Here are a few we hear over and over again.
By Jamie L. Fehrs, MBA
How much do I need?
A common question we get from dental practitioners is “how much malpractice insurance should I carry?” This is a tough question to answer, because it all depends. Every situation is different. Ultimately, you’ll want to evaluate your exposures and your procedures and make sure that you are carrying what’s appropriate for you.
Where do you practice? Your state may have a say in the matter. Sometimes a state will have certain requirements or minimums. In Pennsylvania, for example, the Pennsylvania Dental Board says that to practice and maintain a dental license you need to have $1 million to $3 million dollars in professional liability coverage. Many people assume that that’s what they ought to carry, but that’s just the state saying, “this is the minimum coverage you need.” This range may be completely inadequate for you.
Do you have a specialty? The type of dentistry you practice will also play a role in how much coverage you may opt to obtain. A pediatric dentist deals with a population that needs to be treated with extreme care, for which it would make sense to have higher coverage. If you use a lot of sedation, you will want to increase your malpractice coverage as the use of anesthesia is considered more risky. Likewise, if you do any kind of implant dentistry, you will probably need higher coverage levels than a dentist who’s not placing implants.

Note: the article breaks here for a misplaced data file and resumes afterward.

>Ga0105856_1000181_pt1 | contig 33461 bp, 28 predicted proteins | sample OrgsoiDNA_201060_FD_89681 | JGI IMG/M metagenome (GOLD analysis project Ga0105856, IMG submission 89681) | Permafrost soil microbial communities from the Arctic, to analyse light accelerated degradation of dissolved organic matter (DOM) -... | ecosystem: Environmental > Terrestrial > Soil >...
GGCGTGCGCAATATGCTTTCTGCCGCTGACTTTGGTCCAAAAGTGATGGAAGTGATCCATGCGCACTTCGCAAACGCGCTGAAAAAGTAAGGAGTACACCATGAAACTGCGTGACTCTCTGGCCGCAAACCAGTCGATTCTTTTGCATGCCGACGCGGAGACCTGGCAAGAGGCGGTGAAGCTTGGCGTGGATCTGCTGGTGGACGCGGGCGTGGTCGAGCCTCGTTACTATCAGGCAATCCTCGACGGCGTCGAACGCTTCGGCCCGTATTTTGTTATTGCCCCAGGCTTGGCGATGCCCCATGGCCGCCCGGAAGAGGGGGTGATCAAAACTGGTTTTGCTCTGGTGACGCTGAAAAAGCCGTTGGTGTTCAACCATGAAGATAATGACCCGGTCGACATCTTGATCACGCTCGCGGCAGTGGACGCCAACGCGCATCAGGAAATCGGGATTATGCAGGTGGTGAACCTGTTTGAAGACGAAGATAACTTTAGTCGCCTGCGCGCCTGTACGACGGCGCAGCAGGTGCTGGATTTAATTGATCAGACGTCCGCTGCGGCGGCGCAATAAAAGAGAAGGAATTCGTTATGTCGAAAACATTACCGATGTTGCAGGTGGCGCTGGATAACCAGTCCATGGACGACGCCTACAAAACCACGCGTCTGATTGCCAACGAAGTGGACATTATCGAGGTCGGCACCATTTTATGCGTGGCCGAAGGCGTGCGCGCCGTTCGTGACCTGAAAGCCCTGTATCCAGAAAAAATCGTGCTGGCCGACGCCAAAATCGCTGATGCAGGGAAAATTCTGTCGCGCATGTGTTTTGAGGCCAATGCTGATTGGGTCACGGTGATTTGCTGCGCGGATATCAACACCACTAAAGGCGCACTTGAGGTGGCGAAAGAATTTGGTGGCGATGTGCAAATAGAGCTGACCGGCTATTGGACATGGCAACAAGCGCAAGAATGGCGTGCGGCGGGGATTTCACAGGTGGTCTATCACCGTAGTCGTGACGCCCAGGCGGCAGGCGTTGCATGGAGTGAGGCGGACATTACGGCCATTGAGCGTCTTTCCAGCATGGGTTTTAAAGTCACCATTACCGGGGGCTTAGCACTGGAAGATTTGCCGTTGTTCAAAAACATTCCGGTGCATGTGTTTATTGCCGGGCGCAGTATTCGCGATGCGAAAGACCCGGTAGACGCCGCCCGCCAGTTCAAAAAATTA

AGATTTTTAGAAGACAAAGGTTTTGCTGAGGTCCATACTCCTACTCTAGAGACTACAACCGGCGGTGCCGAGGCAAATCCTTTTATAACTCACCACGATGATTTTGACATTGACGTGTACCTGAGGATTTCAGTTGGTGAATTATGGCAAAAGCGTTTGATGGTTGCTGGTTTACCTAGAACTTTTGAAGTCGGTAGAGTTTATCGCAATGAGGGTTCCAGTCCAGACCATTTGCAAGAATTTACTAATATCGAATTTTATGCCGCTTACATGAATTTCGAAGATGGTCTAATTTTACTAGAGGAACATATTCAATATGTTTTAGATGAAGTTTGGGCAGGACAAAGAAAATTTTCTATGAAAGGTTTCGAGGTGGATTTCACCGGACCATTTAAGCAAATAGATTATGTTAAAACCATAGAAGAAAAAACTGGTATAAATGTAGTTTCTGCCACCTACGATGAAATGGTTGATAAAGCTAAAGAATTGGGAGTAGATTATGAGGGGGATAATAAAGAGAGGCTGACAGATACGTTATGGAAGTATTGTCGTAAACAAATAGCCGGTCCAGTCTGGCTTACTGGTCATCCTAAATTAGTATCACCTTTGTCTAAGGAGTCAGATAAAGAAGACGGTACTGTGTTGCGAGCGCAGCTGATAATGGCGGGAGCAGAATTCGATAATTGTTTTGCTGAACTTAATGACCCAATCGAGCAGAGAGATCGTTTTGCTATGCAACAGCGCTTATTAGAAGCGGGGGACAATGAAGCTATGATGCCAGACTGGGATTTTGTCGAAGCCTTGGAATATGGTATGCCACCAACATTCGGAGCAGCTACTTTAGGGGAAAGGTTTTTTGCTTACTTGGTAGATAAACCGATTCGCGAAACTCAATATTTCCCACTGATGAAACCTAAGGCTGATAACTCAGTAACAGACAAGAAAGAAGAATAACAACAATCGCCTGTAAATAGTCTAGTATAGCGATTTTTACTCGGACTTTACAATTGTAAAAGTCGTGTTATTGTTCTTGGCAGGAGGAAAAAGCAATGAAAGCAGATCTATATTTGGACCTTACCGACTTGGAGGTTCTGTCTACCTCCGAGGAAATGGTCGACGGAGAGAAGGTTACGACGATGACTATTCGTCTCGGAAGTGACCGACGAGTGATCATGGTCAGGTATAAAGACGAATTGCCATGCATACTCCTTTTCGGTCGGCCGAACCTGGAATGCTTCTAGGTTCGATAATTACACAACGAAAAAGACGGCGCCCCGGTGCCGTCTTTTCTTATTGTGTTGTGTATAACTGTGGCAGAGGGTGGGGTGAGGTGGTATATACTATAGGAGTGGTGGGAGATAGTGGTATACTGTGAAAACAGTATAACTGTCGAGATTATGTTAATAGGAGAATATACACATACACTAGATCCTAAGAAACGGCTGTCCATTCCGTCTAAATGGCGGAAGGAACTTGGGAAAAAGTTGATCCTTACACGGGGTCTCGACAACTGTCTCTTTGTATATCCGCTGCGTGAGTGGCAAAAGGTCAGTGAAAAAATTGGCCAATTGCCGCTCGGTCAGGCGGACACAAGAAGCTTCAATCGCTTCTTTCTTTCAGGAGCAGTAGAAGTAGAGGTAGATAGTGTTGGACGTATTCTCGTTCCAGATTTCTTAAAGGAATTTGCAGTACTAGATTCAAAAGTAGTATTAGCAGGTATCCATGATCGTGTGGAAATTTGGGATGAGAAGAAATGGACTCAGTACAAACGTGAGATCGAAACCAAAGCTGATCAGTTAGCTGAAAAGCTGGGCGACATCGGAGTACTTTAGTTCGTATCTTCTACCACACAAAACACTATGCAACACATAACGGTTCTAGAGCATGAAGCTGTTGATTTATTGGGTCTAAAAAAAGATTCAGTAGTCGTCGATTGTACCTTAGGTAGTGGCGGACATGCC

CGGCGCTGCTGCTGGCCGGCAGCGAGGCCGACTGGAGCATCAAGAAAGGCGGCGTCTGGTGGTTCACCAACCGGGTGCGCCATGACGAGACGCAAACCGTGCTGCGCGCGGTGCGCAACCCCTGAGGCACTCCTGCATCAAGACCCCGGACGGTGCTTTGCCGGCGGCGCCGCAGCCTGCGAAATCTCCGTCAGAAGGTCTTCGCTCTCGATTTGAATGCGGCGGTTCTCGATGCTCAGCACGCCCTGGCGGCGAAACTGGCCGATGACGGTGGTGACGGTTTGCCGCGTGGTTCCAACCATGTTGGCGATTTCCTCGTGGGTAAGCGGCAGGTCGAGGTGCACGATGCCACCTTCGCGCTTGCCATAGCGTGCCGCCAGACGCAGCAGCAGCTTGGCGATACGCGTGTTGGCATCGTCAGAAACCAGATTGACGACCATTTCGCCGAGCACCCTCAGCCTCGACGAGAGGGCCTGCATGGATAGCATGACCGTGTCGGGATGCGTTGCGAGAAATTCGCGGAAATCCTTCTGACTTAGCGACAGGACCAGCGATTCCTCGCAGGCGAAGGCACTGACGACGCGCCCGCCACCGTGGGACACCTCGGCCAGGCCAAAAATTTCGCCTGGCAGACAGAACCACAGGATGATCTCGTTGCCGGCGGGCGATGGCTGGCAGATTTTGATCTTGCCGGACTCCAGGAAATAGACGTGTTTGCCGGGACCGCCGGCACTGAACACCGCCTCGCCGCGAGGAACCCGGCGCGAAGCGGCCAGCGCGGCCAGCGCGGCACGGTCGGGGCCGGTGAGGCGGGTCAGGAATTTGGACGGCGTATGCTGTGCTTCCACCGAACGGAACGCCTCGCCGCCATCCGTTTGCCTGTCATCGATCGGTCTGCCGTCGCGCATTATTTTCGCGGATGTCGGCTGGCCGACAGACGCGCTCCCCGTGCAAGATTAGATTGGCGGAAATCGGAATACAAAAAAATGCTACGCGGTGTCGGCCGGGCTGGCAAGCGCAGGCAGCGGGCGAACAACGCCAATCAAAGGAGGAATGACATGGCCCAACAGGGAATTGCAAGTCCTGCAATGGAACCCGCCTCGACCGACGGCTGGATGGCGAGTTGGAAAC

What is your risk profile? If you are risk averse, you will probably look to get higher coverage. Keep in mind that in the large scheme of things, it costs relatively little to transfer risk from you to an insurance company. The old adage “penny wise, pound foolish” is a practice you may want to avoid when it comes to determining your malpractice coverage.
Should I choose occurrence or claims-made coverage?
If there’s no compelling reason to get claims-made coverage, we believe that occurrence coverage is a more sensible choice for most. To refresh your memory on these two types of malpractice insurance… an “occurrence-based” policy covers any claim that occurs during the period of coverage, even if the claim is filed after the policy lapses.
A “claims-made” policy responds to claims based on when the claim is first made regardless of when the incident actually occurred. It is important that if an individual changes insurance companies or retires that coverage be obtained for prior exposures.
What kind of consent clause should I choose?
In the event of a lawsuit against you, there are certain consent clauses that give the insurance company the “OK” to settle. We typically recommend that your policy include what’s called “pure consent,” which basically says that you decide if the company will settle on your behalf.
Ask for help
As always, we have to point out: work with a financial professional who understands the unique needs of dentists and specialists. You’ll want guidance from a subject matter expert in your professional liability needs.